Wes Bunting is the head draft analyst for the National Football Post and one of the most respected draft guys in the business these days. If you don’t already read his stuff at NFP, he puts out a ton of interesting articles about prospects, rumors that he hears directly from scouts, and what teams are looking at which players. His Twitter account is a must-follow as well.
Wes sat down and answered a few questions in our interview as we prepare for the draft and the 2011 Scouting Combine, which starts this week. Follow the jump for Wes’ insight into the Houston Texans draft issues.
Jake: It is highly unlikely that a new collective bargaining agreement will be done by the time of the draft. How different do you think this draft will be because of the unique labor situation and what will some of those differences be?
Wes: Well the first thing is that teams won’t have free agency to fill out team needs, so the NFL draft will be the first place to fill those needs. I think that teams will go about putting their board together a little differently than if they had free agency.
Another interesting note is that consistently following the draft you could sign rookie free agents. Teams would bring in 5, 10, even 15 guys sometimes. With no CBA intact, there are no rookie free agents, so teams are only going to be able to add however many picks they have, be it 6 guys, 7 guys, whatever number that may be. Typically only about one undrafted free agent will make a roster, but it gives good depth and lets teams know how many players at each position they have going into camp. With this, they have no idea.
Jake: Wow, that’s a really good point, I had never thought about that. Let’s get into Texans related stuff now. Due to comments by owner Bob McNair and General Manager Rick Smith, it is widely assumed that newly hired defensive coordinator Wade Phillips is going to have a great deal of say about what defensive players are selected. What do you know about Wade’s role in Dallas’ drafts while he was there and how much influence, if any, he had during that process?
Wes: I really don’t know how much influence he had. I know that Jerry Jones is the guy who makes final decisions. I’m sure Wade wanted defensive players and they drafted a couple during his time, but I can’t really comment on that too much because I really don’t know.
Jake: The Texans are switching to a 3-4, and don’t have a natural nose tackle on the roster. You recently stated that there is a chance Baylor DT Phil Taylor may end up being a top 15 pick. How realistic do you think that is, and could the Texans make that surprise move?
Wes: It wouldn’t surprise me at all to be honest. How realistic? We would have said that there was zero percent chance that Tyson Alualu went in the top ten last year and he did, so there’s always a chance. What makes it even more intriguing is that Phil Taylor is one of the few tackles in this year’s draft that not only is a really gifted guy; physical, plays strong, has an anchor, good athlete for his size, he can potentially anchor a 3-4 defense as a nose, but he’s also athletic enough to play the five technique. So when you have a guy that fits perfectly into a 3-4 defense and you’re a 3-4 team like the Texans that have a lot of missing pieces in the front seven, getting a guy that could anchor your defense would be key.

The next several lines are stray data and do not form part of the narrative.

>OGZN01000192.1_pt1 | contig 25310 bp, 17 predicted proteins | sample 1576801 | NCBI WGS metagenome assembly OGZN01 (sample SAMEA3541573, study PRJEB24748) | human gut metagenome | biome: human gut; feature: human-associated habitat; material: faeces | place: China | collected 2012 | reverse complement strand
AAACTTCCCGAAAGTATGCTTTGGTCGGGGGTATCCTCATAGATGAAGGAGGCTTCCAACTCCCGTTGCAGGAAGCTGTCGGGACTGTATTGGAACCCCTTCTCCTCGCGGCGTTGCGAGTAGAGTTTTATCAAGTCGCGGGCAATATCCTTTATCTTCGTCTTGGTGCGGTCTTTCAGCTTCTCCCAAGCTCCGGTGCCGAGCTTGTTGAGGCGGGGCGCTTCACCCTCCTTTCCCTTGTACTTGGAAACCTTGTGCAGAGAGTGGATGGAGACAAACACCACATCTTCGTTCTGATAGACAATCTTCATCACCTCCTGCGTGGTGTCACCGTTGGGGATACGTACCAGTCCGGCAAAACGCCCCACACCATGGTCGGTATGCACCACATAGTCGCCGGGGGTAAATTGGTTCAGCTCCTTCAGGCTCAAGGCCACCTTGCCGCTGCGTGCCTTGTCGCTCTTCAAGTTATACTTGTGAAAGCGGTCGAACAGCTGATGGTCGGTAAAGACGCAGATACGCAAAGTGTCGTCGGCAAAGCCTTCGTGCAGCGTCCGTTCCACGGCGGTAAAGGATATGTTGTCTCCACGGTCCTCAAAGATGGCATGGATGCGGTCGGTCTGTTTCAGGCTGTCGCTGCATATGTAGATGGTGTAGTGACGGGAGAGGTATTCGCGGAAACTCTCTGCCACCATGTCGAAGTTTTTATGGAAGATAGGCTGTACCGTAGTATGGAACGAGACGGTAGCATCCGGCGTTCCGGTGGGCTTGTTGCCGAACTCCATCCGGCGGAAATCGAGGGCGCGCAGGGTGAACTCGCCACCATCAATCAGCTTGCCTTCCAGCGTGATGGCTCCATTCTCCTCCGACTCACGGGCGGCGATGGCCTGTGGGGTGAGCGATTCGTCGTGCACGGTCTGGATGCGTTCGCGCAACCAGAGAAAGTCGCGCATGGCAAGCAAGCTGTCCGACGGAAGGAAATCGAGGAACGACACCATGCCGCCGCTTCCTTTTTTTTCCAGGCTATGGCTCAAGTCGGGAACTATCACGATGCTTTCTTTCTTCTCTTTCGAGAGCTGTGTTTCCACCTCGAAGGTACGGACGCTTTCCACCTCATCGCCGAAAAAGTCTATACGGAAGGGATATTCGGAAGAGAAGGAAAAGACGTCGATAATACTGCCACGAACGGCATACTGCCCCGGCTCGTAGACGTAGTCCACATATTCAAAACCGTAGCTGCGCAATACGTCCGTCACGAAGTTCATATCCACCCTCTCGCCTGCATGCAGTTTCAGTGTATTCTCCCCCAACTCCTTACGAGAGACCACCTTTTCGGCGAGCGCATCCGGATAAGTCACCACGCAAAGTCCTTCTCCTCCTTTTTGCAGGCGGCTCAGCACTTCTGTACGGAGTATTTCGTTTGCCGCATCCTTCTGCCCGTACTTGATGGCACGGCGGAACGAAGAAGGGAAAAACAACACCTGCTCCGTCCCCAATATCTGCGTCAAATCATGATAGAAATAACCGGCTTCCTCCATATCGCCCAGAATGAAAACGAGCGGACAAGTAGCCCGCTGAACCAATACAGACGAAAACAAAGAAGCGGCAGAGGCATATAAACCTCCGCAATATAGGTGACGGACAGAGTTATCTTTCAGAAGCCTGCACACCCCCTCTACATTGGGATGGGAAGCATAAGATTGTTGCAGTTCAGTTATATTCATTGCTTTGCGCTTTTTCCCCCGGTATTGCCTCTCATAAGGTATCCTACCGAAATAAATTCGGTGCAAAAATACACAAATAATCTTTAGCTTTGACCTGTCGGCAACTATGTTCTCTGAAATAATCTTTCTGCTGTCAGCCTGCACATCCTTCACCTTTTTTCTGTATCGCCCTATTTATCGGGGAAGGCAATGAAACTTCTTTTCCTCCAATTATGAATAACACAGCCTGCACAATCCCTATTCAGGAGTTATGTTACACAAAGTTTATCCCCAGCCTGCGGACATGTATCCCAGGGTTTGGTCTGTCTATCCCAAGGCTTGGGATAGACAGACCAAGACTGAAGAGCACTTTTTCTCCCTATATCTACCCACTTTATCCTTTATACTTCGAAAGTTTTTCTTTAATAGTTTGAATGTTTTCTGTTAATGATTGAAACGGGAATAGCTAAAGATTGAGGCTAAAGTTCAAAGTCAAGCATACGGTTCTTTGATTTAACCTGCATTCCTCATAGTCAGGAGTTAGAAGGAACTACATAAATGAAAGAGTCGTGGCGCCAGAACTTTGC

At the same time, he does have some character issues. He was kicked off the Penn State team and then transferred to Baylor. He has had some weight issues and really only had one year of production, so there’s definitely some risk that goes with the reward with a guy like that. I think 11 is too high for him, but I’ve been shocked before and when you have a talent like him, a lot of times teams will overlook those character concerns.
Jake: If the Texans don’t pick a NT in the first round, who do you think would be the best value for where he could be drafted; keeping in mind that Wade Phillips has made smaller, penetrating NTs like Jay Ratliff work in the past?
Wes: They’re not going to get a "good value" on a nose tackle in this year’s draft, first and foremost. There’s not a lot of good nose tackles in this year’s draft and they will go at a premium. They’re going to have to take a guy earlier than they might want to. Kenrick Ellis from Hampton is a former South Carolina standout who got the boot off their team for what sources say was failing too many drug tests there, but he’s a 6’5", 340 pound guy who is a good athlete and is strong enough to anchor inside. Jerrell Powe from Ole Miss is another potential nose tackle. He’s 6’2", 340 pounds with a squatty, wide body. He has some character issues as well, and some limited mental capabilities. He’s also 24, so he’ll be considered an older prospect. All of these guys have some concerns, but they’re going to go higher than they typically would or they deserve because there’s a lot of demand for these guys but not a lot of supply.
Jake: What’s your take on some of the smaller defensive tackles like Marvin Austin or Stephen Paea and their ability to play in the one gap 3-4 defense that Wade Phillips employs, where taking on double blockers is not placed at a premium, but penetrating and getting behind the line of scrimmage is?
Wes: You know, I had a discussion yesterday about Marvin Austin in a 3-4. It’s a fit, but I think he has so much more value in a 4-3, especially in a one gap system. Same thing with Paea, that I can’t see a team with a 3-4 team taking either of them before a 4-3 team does. I think Austin has value in the second/third round range as a 4-3 guy. I think Paea, if he wasn’t hurt, would have value at the end of the first but now he’s a second rounder. I have a tough time seeing a 3-4 team taking one of those guys in the second round because you’re projecting what they can do as opposed to teams that feel comfortable because they know what they can do in a 4-3.